Pregnancy Check



I recently picked up a used Preg-Tone ultrasound but its been so cold lately I haven’t had a good chance to use it until today. It finally got above freezing for a day so Chris and I spent the afternoon trimming hooves and checking for pregnancies.


First lesson learned- we need to trim hooves more often. It makes it easier to trim when they aren’t grown out as much and both us and the animals are more likely to remember what we are supposed to do.


Second lesson- it would be helpful to have the dog clippers and alcohol swaps handy so that we could shave and clean a little spot of skin for placing the ultrasound wand. On some of the sheep I was able to find a bare spot and rub it clean but on a couple of sheep I’m not sure if my failure to get a positive result was due to lack of pregnancy or user error.

Third lesson- a liquid has to be used on the ultrasound wand to provide contact between the skin and the device. The instructions suggested mineral oil so that is what we used. A thicker/stickier liquid would be easier to use. I had to reapply the mineral oil a lot because it dribbled away so quickly. Next time we will try using lubricating gel (back inside the house I tested the wand with lubricating gel on my arm and it worked fine).


Fourth lesson- make sure your equipment is fully charged before starting. The battery ran out after the first sheep and so after that we had to work plugged into an extension cord. We could still use the ultrasound but it was less convenient because we were stepping over the cord and spending time and attention making sure neither we nor the sheep got tangled up in it.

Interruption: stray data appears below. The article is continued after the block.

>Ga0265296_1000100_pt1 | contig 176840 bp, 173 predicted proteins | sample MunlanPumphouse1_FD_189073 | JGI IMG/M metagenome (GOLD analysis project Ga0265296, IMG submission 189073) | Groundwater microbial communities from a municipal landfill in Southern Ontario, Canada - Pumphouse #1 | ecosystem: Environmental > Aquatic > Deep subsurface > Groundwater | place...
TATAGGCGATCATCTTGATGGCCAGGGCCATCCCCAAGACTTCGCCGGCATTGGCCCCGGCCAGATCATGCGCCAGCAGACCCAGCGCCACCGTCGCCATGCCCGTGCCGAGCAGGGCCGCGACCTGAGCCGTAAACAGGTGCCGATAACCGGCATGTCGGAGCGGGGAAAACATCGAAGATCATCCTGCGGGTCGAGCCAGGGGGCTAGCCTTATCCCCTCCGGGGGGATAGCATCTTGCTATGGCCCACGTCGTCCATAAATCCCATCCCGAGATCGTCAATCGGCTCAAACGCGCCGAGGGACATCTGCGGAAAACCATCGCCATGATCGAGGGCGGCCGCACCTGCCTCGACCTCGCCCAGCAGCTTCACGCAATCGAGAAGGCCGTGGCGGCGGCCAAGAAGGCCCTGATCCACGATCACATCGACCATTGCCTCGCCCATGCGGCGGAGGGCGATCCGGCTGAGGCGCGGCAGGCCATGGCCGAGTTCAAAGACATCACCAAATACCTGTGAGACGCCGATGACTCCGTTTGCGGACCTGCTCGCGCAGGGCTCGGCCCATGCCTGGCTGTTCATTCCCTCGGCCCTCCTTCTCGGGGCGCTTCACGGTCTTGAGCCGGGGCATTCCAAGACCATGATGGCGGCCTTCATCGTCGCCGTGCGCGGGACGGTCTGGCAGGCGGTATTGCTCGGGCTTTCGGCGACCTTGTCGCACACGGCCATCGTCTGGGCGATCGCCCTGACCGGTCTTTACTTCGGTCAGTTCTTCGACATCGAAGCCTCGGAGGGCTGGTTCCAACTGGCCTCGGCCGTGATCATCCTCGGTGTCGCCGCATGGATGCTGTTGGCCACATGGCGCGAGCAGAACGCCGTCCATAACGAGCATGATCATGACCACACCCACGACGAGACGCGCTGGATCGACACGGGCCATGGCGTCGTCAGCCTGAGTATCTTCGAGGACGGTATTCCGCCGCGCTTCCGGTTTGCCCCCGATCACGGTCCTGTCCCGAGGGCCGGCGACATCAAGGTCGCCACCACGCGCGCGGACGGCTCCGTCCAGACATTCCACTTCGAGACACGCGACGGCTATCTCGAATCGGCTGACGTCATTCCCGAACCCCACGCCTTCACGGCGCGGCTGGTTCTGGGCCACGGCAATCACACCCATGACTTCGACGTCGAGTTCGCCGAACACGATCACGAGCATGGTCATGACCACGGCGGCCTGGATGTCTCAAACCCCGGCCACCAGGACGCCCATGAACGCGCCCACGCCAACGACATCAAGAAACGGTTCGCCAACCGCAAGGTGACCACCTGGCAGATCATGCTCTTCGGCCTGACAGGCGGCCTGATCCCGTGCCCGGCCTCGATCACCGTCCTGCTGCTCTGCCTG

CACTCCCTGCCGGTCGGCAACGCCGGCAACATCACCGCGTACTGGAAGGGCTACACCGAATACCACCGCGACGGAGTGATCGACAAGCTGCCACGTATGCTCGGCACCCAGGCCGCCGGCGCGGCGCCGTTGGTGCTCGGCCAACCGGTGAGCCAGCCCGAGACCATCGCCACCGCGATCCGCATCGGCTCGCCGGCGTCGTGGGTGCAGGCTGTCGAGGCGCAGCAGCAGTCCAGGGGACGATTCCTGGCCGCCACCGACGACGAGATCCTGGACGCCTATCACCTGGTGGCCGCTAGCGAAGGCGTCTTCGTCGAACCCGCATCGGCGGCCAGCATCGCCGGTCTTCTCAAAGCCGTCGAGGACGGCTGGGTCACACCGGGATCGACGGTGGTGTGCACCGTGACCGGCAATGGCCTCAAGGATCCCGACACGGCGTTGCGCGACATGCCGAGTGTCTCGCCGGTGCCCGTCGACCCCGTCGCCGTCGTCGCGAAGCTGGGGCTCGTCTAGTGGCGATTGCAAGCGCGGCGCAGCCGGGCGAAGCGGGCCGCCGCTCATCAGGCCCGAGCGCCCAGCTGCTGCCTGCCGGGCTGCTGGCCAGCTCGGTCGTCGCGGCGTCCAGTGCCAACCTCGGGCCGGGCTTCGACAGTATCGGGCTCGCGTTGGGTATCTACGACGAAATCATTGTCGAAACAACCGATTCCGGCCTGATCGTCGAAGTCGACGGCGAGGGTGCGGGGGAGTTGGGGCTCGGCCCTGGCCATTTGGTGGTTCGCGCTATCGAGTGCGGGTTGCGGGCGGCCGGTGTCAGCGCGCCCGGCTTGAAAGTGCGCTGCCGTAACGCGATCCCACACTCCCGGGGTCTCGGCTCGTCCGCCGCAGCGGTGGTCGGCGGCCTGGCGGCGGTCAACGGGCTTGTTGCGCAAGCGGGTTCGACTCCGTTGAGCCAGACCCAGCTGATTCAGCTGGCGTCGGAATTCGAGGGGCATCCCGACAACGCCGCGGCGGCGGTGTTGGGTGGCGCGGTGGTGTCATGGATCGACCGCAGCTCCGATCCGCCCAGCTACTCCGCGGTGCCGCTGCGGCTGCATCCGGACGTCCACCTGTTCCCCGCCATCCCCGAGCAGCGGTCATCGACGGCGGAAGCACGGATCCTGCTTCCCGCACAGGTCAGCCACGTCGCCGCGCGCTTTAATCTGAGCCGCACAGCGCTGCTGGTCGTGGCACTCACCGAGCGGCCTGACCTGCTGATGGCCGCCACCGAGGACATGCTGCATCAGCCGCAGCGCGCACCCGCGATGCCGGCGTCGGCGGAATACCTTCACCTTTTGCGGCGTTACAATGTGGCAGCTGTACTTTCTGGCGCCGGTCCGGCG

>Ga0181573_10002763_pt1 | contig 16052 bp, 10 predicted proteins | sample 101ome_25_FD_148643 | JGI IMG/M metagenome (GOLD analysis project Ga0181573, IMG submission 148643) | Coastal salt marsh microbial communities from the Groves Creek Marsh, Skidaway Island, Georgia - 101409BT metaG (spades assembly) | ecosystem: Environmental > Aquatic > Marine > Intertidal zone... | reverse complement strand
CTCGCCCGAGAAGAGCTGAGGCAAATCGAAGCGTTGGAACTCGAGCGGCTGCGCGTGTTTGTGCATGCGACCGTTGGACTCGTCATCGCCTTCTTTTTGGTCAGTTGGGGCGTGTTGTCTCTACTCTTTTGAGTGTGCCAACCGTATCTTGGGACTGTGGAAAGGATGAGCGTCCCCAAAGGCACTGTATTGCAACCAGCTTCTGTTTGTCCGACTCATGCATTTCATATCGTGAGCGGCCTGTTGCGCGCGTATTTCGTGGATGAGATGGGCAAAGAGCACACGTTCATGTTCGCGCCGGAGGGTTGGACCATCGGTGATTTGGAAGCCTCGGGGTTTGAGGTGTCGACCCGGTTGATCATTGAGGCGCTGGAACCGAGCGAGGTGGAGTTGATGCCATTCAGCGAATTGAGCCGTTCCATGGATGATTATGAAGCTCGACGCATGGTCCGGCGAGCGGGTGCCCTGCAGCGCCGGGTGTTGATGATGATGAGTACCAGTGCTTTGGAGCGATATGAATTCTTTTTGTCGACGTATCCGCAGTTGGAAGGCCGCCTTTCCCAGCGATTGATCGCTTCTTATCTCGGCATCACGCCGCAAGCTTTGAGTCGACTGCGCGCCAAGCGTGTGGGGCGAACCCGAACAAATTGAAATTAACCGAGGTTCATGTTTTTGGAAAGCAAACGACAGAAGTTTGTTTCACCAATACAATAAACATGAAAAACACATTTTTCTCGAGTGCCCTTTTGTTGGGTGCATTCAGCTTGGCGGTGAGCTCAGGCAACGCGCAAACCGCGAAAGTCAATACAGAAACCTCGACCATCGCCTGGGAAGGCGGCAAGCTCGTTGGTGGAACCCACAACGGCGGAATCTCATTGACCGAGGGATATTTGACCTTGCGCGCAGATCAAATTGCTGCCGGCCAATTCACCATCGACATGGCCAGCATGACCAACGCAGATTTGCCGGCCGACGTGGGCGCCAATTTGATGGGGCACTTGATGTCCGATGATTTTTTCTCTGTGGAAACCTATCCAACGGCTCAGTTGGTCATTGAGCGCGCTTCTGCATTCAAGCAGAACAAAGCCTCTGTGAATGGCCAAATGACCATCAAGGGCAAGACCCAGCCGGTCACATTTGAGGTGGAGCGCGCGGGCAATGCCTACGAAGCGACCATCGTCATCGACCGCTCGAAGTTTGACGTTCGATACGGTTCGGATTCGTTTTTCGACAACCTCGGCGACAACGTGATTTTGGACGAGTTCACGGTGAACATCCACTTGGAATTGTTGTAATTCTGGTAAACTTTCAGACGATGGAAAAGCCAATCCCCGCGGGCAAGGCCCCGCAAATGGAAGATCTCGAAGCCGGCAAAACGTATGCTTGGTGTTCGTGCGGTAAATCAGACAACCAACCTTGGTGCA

Results: Etta and Francine are definitely pregnant. We weren’t able to get positive results on Elizabeth or Kaylee but we aren’t sure if its because of user error or not. Kelly was being a PITA and wouldn’t let us catch her so she’ll get hoof trimming and ultrasound done some other time. We are pretty sure that Ivy (the goat) is pregnant because she is HUGE, but I wasn’t able to find a bare spot on her to place the probe. I think to check her with the ultrasound I’d need to shave a spot first.
There is a bit of a trick to using the ultrasound- you have to figure out where to place the device to get a good contact and what angle to point it at. I think that the next time we try using it we will have better results.


note: the ultrasound instructions say that it can be used on sheep as early as 30 days after breeding. Early testing would be very helpful to know when we are able to separate the ram from the ewes and is the primary reason we bought the machine. However, its already late in the season and our sheep should be close to 3 months bred already. Next year we will try using the ultrasound closer to breeding time and that will be a better test of how accurate the ultrasound is.

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